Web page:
There was nothing unusual about the two-out, second-inning grounder hit by Ryon Healy to third base. It wasn’t hit overly hard. There wasn’t much spin. It was routine. It just clanged off the glove of Red Sox rookie third baseman Yoan Moncada in Sunday’s 1-0 walkoff loss to the Oakland A’s.
That can happen to a veteran major leaguer as well. But when the No. 1 prospect in major league baseball does it, one who has been hyped as tall as the Hancock Tower, you notice it just a little bit more.
Yet, it was an education; a game where Moncada learned a thing or two on the job. A learning experience in which he likely got closer to figuring out what the major leagues are all about.
We have seen the good — two more hits Sunday, four over the weekend batting eighth in the Sox lineup. We have seen a BB arm that gets the ball to first in a hurry. However, he has a penchant to hold on to the ball a tick too long. He hasn’t been victimized by it yet because his arm saves him, but one of these times he’s going to see a runner beat his arm because he held the ball too long.
This is a product of inexperience at the position, for one, and underestimating the speed of major league players for another.
And then there’s the base running. We’ve seen the plus-speed around the bases, even going through a Brian Butterfield stop sign Friday night and scoring easily. He’s already one of the fastest players in baseball. But in his first chance to be in a position to steal a base after a leadoff single in the third inning on Sunday, Moncada was picked off before A’s starter Kendall Graveman even threw a pitch to Jackie Bradley Jr.
Moncada stole 45 bases in the minors this season, so stealing bases is a big part of his offense. We were all looking forward to seeing that aspect of his game, but we didn’t see it for long on Sunday. Maybe it was being overaggressive on his lead and not knowing Graveman’s move to first, or simply reading it wrong, or simply zoning out for a second.
These are all things related to the speed of the major league game, which is a lot different than the speed of a Double A game, the highest level Moncada had known until his call-up on Friday.
These are all understandable issues the 21-year-old phenom must adapt to as he begins his major league career. There’s no reason for alarm because Moncada will figure it out. Of course, he’s figuring it out in the middle of a pennant race, so too many mistakes will likely cost him playing time. The Red Sox have veteran options in Aaron Hill and even Travis Shaw, so John Farrell doesn’t have to play him if the mistakes continue. There’s too much at stake.
On the other hand, he had two singles in four at-bats Sunday. He seemed to learn from his earlier issues and his defense got better.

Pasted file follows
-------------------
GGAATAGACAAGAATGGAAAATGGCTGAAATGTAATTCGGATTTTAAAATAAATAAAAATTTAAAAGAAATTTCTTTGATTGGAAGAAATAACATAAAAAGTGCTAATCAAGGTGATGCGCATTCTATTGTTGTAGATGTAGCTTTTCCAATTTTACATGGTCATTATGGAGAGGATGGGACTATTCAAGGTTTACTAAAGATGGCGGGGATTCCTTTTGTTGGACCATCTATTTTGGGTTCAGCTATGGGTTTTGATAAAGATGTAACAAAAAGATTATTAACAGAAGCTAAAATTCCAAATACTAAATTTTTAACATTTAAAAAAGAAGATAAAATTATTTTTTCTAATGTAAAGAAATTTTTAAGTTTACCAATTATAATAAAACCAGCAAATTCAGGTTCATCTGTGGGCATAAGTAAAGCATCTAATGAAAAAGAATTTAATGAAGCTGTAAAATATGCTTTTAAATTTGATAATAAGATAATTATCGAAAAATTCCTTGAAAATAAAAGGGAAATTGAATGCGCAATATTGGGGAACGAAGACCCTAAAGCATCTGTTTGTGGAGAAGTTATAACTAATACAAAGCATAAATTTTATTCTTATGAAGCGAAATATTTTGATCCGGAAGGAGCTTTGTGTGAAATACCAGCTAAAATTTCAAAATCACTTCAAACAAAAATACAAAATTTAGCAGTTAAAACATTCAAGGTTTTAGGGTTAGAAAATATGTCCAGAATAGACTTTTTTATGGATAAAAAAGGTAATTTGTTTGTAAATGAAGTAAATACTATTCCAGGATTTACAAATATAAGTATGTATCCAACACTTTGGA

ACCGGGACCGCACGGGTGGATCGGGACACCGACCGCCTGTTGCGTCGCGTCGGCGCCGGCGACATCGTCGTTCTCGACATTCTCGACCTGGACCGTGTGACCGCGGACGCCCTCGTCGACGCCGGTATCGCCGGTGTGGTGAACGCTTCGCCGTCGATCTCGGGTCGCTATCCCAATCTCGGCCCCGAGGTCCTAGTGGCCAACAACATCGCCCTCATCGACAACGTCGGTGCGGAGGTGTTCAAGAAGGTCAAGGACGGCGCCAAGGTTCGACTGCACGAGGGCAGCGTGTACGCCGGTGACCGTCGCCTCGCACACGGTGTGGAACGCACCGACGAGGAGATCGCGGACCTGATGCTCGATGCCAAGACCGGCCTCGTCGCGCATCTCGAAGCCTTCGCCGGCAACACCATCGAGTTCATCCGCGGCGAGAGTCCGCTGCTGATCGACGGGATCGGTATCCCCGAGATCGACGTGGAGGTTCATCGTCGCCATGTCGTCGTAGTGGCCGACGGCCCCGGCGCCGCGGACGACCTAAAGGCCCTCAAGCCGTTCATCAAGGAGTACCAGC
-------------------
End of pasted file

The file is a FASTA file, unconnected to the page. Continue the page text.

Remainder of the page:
When he singled in the seventh, Moncada already seemed to have learned from his second-inning mistake. He didn’t attempt anything early in Bradley’s at-bat, but then took off twice with great jumps as Bradley fouled off a couple of pitches before he walked to create a first-and-second, nobody-out situation in a scoreless game. Moncada advanced to third after a Dustin Pedroia fly out in the right-field corner, but was stranded.
In the bottom of the seventh, with the Sox trying to preserve Eduardo Rodriguez’s no-hit bid, Billy Butler hit a screaming line drive to third, which Moncada snared.
What a team wants from a kid coming up from the minors is a spark. For the most part, Moncada’s early experience has provided that. Andrew Benintendi gave the Red Sox a spark when he came up, but he, too, had his hiccups, including the ball he lost in the lights that cost the Sox a game. He also jumped over the fence to help win a game, so things evened out.
But even with the early error Sunday, Moncada got more confident in the field. He picked off the line drive, then handled two ground balls in the eighth to help Rodriguez get some quick outs in his quest for the no-hitter. On the two grounders, he didn’t hold the ball too long and again showed off his arm. He grounded out in the ninth, yet busted it down the line. It didn’t happen on Sunday, but he’ll force infielders into making bad throws at times because he’s so fast.
It was a great snapshot of a kid learning the major league game. The takeaways are that Moncada isn’t always going to play like a great prospect, that there’s still a learning curve, but he definitely doesn’t get down on himself.
Rather than fall apart, he picked himself up and made very good plays the rest of the way.
Nick Cafardo can be reached at firstname.lastname@example.org.